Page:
Federal data is complete from 1998-2017. State and local data is complete from 1998-2011. In the tables and charts below, acres are allocated to each program proportionate to the size of the contributions to each acquisition. For example, if an acquisition had two contributions, and each program contributed equal dollar amounts, each program receives 50% of the acres. If you have questions or want to provide updated information, please contact Jessica Welch at email@example.com.
Profile of State Program(s)
Kentucky Heritage Land Conservation Fund: The Kentucky Heritage Land Conservation Fund (KHLCF) was created in 1994 in order to fulfill the funding requirements of the Kentucky Heritage Land Conservation Act of 1990. Revenue is generated through a portion of the unmined mineral tax, environmental penalties and from the sale of environmental license plates. Revenue is divided among the Nature Preserve Commission, Department of Fish & Wildlife Resources, the Division of Forestry, the Department of Parks, and the Wild Rivers Program.
In March 2013, HB 281 was signed into law. It enables non-profit land trust organizations to apply for land acquisition funds from KHLCF. Land trusts are required to provide a 1:1 cash match.
Kentucky Purchase of Agricultural Conservation Easements: The Kentucky General Assembly established Kentucky’s Purchase of Agricultural Conservation Easement Program (PACE) in 1994. Initial funding was provided through a $10 million state bond issuance paid by tobacco settlement funds. Once bond proceeds were spent, the program received a $400,000 annual appropriation from the state. However, since 2007, the program has received little to no state funding.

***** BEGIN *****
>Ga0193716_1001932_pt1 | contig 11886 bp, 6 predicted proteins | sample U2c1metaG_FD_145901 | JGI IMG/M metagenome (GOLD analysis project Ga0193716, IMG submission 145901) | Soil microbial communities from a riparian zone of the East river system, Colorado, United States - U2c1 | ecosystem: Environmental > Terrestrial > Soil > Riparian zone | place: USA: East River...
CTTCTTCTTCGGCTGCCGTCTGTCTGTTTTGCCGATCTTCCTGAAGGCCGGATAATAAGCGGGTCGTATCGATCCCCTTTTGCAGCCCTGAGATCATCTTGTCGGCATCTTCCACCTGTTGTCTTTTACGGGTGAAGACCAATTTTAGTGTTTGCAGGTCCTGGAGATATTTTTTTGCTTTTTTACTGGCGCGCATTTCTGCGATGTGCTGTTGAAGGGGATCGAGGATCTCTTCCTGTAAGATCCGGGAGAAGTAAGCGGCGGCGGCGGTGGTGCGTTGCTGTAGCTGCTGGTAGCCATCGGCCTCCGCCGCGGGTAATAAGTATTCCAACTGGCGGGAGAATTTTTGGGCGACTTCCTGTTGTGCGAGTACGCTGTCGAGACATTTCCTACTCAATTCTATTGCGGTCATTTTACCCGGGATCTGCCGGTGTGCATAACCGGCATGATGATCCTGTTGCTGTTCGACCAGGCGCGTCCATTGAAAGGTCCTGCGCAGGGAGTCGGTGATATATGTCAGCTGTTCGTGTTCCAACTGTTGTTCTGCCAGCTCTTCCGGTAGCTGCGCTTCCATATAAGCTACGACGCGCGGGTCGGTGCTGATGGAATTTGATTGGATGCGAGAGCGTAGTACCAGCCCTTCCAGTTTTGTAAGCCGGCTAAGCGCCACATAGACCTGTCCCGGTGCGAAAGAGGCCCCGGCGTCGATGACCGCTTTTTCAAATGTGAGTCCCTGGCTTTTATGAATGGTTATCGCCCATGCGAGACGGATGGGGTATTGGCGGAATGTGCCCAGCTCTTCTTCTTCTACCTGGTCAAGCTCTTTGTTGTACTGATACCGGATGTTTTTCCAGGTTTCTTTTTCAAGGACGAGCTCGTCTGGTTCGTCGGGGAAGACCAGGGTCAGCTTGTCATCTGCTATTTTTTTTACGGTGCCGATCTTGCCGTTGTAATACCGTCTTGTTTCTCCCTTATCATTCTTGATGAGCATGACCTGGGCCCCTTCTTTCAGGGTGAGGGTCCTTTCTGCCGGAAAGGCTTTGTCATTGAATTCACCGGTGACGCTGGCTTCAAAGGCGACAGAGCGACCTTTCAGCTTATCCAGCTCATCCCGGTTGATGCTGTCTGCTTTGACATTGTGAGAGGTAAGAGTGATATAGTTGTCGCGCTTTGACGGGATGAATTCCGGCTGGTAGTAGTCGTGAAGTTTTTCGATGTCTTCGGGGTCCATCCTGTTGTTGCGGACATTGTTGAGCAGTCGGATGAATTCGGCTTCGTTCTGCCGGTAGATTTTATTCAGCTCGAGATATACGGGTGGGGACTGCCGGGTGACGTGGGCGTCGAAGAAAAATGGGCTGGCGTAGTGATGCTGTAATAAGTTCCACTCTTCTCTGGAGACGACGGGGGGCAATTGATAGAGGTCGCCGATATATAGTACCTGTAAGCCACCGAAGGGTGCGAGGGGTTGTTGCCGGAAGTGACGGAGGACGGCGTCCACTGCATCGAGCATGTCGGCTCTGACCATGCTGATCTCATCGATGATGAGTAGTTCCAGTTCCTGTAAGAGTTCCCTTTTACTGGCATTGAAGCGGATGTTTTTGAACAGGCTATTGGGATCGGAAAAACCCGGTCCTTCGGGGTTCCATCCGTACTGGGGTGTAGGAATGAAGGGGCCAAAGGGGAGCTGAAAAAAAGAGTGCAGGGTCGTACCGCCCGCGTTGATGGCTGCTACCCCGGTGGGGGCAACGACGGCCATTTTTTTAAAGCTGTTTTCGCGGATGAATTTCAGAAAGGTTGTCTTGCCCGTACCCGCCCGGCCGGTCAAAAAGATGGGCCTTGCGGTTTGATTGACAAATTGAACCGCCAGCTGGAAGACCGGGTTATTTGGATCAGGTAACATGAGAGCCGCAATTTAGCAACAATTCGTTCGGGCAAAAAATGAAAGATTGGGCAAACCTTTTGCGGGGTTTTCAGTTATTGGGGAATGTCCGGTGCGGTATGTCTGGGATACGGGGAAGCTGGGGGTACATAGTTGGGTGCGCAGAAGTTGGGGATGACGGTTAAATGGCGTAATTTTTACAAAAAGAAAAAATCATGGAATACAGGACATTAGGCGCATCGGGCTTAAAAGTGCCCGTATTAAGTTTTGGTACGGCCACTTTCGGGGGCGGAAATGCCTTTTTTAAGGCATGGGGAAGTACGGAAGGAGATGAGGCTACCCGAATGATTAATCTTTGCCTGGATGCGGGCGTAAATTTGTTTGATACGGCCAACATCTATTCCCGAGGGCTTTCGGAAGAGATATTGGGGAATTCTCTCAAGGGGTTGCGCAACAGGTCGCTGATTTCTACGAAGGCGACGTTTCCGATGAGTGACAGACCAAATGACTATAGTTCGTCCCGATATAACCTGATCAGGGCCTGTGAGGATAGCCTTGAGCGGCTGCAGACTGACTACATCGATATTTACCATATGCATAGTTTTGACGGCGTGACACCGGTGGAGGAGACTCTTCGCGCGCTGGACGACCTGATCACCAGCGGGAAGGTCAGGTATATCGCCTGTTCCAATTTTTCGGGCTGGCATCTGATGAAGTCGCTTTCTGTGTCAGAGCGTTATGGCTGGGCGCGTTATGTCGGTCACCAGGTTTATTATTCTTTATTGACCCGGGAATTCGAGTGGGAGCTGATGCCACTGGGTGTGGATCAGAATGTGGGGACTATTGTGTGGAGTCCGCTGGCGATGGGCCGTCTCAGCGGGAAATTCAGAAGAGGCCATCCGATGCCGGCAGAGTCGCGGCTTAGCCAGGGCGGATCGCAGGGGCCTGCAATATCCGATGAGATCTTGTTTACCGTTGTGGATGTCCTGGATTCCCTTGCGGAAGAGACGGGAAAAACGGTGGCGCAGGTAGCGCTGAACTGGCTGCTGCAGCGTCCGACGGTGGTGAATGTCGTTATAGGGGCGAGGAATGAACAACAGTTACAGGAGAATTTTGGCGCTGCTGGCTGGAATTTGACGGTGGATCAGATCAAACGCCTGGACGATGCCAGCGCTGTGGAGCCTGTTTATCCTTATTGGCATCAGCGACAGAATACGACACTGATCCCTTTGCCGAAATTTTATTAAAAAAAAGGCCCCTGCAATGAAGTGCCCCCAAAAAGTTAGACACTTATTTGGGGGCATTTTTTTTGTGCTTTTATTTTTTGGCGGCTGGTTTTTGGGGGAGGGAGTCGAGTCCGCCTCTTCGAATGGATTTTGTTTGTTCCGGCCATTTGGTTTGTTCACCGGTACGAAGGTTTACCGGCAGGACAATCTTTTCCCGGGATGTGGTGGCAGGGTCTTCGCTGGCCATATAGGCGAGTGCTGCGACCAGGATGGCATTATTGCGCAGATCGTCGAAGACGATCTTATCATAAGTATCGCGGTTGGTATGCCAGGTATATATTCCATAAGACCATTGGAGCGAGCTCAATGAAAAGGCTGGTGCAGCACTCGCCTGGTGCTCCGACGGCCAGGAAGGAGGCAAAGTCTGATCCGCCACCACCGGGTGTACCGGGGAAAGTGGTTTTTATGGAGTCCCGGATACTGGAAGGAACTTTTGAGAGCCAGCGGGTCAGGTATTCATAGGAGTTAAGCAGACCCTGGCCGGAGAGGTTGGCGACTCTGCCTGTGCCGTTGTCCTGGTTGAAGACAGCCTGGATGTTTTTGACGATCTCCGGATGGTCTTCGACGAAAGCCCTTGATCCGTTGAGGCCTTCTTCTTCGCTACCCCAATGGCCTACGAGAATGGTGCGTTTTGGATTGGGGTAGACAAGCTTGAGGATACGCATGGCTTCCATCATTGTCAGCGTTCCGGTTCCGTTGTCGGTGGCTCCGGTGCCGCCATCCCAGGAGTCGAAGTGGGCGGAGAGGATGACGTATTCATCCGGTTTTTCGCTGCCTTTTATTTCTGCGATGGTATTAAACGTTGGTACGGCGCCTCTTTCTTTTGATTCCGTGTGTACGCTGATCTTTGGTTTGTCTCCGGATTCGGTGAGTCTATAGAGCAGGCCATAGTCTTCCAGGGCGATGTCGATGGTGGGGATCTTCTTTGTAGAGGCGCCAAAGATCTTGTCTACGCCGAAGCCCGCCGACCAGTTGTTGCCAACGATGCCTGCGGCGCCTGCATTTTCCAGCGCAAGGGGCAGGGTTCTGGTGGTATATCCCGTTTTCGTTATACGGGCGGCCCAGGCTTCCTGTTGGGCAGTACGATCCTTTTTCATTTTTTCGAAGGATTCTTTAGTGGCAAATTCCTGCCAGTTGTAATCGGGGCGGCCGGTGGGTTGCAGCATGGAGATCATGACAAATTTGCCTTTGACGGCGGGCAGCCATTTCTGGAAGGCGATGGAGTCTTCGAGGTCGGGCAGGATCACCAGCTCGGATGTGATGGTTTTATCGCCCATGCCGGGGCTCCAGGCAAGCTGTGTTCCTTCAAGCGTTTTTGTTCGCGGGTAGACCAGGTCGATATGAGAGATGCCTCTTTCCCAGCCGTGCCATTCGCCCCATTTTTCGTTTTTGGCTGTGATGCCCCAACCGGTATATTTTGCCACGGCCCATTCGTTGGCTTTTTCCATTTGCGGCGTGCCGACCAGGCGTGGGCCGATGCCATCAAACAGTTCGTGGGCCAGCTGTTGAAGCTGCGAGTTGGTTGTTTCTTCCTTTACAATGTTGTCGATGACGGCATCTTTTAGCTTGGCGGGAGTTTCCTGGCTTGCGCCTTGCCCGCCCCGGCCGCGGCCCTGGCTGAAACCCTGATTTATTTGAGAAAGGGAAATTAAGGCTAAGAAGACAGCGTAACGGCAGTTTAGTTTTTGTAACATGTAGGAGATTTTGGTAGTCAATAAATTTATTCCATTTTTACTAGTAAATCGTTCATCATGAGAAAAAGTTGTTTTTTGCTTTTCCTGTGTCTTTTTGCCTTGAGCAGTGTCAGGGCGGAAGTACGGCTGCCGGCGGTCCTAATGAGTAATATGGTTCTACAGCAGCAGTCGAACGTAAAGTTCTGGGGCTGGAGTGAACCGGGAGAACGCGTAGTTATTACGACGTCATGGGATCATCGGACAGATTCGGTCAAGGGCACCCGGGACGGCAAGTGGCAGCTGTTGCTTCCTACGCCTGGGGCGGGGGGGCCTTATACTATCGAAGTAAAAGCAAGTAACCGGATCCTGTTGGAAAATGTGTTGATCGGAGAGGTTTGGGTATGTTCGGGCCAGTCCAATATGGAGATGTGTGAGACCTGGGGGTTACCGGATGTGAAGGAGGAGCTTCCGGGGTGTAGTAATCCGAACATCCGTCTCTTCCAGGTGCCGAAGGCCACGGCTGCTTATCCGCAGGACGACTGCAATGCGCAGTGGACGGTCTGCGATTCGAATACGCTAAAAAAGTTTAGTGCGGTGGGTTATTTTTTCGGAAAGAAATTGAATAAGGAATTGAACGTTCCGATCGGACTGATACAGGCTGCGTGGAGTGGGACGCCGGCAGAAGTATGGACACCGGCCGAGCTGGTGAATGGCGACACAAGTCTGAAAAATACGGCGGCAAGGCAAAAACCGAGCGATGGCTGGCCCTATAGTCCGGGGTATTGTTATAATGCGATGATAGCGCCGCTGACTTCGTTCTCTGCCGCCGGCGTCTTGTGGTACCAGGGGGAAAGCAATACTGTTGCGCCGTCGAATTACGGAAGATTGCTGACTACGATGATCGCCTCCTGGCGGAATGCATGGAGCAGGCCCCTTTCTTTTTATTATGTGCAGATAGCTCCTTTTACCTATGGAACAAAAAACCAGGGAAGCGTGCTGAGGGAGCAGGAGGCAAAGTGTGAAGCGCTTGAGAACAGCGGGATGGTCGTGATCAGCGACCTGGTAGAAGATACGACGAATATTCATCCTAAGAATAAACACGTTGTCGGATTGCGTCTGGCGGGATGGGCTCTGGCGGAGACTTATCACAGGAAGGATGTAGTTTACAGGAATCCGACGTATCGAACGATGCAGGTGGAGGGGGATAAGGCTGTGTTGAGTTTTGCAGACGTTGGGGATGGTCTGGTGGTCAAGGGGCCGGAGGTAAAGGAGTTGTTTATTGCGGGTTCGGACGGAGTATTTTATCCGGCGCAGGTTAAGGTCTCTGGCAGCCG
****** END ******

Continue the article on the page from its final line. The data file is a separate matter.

PACE gives the state the authority to purchase agricultural conservation easements in order to ensure that lands currently in agricultural use will continue to remain available for agriculture. Donors of conservation easements are eligible to receive federal and state income tax and estate tax benefits.
Local Financing Enabled
In Kentucky, financing options for parks and open space include general obligation bonds, property taxes, and the occupational license tax (income tax); there are no local sales taxes. Counties and municipalities in the state generally do not seek voter approval for bond issuances. The legislature may levy property taxes for park expansion/improvements or purchase of development rights (PDR) after submitting a public referendum to voters. A petition or resolution may be initiated by voters or by the County/Urban County Council.
Local Programs Included
No county-level conservation finance measures have been approved by voters in Kentucky. For more information on municipal measures in the state, visit www.landvote.org.
Federal agencies and programs that have conserved land in Kentucky include:
- U.S. Fish and Wildlife Service
- U.S. Fish and Wildlife Service – Section 6 Grant
- U.S. Forest Service
- U.S. National Park Service
- U.S. National Park Service – LWCF Stateside
- U.S. Natural Resources Conservation Service – Farm and Ranch Lands Protection Program (FRPP)
- U.S. Natural Resources Conservation Service – Wetlands Reserve Program (WRP)